function swingSword (e:MouseEvent):void; { //Your code goes here } // "function" is the keyword that appears at the start of every function. // "swingSword" is the name of the function. // "e:MouseEvent" is an added parameter, showing that the function  // is called from the event listener. // ":void" is the value that is returned by the function. If no value // is returned, use :void. 
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    Create an object. ActionScript is used to affect objects in Flash. In order to make a game, you will need to create objects that the player will interact with. Depending on the guides you are reading, objects may be referred to as sprites, actors, or movie clips. For this simple game, you will be creating a rectangle.
    • Open Flash Professional if you haven't already. Create a new ActionScript 3 project.
    • [1]
    • Click the Rectangle drawing tool from the Tools panel. This panel may be in different locations depending on the configuration of Flash Professional. Draw a rectangle in your Scene window.
    • Select the rectangle using the Selection tool.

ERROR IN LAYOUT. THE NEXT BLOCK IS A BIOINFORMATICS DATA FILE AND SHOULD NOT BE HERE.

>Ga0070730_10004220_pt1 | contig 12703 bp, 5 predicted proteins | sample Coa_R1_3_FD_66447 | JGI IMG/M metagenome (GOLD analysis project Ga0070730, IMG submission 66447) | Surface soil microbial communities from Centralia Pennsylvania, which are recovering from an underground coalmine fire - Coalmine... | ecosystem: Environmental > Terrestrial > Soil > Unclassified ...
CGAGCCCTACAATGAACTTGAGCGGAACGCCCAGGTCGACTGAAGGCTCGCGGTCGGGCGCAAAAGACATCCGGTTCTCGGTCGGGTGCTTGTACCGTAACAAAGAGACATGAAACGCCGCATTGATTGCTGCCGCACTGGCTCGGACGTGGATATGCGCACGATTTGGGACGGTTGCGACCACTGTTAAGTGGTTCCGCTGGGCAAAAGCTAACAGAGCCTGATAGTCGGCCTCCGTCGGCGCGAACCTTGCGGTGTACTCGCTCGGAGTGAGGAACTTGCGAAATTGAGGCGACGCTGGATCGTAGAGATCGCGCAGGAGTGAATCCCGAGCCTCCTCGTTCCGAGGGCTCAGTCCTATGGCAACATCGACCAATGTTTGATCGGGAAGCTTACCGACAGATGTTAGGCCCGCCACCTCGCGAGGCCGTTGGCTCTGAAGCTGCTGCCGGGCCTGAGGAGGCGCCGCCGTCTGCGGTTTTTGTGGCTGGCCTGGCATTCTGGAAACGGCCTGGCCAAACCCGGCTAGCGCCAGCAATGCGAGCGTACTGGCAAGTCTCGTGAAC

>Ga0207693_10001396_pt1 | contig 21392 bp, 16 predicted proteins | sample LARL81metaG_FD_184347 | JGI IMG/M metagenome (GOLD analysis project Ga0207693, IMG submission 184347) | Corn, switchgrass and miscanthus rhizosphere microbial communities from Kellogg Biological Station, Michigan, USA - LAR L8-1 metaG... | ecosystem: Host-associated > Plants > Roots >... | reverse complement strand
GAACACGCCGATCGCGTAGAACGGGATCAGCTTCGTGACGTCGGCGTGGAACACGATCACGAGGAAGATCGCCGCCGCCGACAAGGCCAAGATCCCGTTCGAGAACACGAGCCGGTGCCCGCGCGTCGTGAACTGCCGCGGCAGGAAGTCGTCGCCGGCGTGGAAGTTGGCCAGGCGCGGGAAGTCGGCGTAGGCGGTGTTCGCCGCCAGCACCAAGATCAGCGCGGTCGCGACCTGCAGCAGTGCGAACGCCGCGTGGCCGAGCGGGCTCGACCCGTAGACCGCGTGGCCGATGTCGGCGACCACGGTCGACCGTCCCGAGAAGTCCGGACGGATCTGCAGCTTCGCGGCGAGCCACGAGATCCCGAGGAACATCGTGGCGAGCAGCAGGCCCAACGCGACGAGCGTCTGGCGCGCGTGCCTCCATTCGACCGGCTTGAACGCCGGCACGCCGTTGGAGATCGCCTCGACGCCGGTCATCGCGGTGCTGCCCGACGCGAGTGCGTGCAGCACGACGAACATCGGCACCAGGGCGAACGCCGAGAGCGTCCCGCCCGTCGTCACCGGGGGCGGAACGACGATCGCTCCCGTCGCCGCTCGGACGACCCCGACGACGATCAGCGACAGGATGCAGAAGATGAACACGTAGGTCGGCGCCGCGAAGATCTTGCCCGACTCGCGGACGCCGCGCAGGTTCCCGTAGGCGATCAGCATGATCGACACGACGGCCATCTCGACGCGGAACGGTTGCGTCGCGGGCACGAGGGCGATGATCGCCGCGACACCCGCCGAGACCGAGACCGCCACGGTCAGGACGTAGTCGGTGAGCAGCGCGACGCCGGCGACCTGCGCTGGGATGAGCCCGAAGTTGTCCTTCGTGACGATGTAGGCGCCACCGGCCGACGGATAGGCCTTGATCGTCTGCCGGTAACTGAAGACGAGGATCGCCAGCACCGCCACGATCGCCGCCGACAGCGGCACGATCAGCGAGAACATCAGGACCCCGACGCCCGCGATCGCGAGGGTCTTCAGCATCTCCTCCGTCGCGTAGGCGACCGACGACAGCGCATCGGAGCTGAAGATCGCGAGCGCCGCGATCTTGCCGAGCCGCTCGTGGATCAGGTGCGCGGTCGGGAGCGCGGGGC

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    Assign properties to the object. With your newly-created rectangle selected, open the Modify menu and select "Convert to Symbol". You can also press F8 as a shortcut. In the "Convert to Symbol" window, give the object an easily recognizable name, such as "enemy".
    • Find the Properties window. At the top of the window, there will be a blank text field labeled "Instance name" when you hover over it. Name it the same as you did when you converted it to a symbol ("enemy"). This creates a unique name that can be interacted with through AS3 code.
    • Each "instance" is a separate object that can be affected by code. You can copy the already created instance multiple times by clicking the Library tab and dragging the instance onto the scene. Each time you add one, the name will be changed to designate that it's a separate object ("enemy", "enemy1", "enemy2", etc.).
    • When you refer to the objects in the code, you simply need to use the instance name, in this case "enemy".
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    Learn how you can change the properties of an instance. Once you have an instance made, you can adjust the properties through AS3. This can let you move the object around the screen, resize it, and so on. You can adjust properties by typing the instance, followed by a period ".", followed by the property, followed by the value: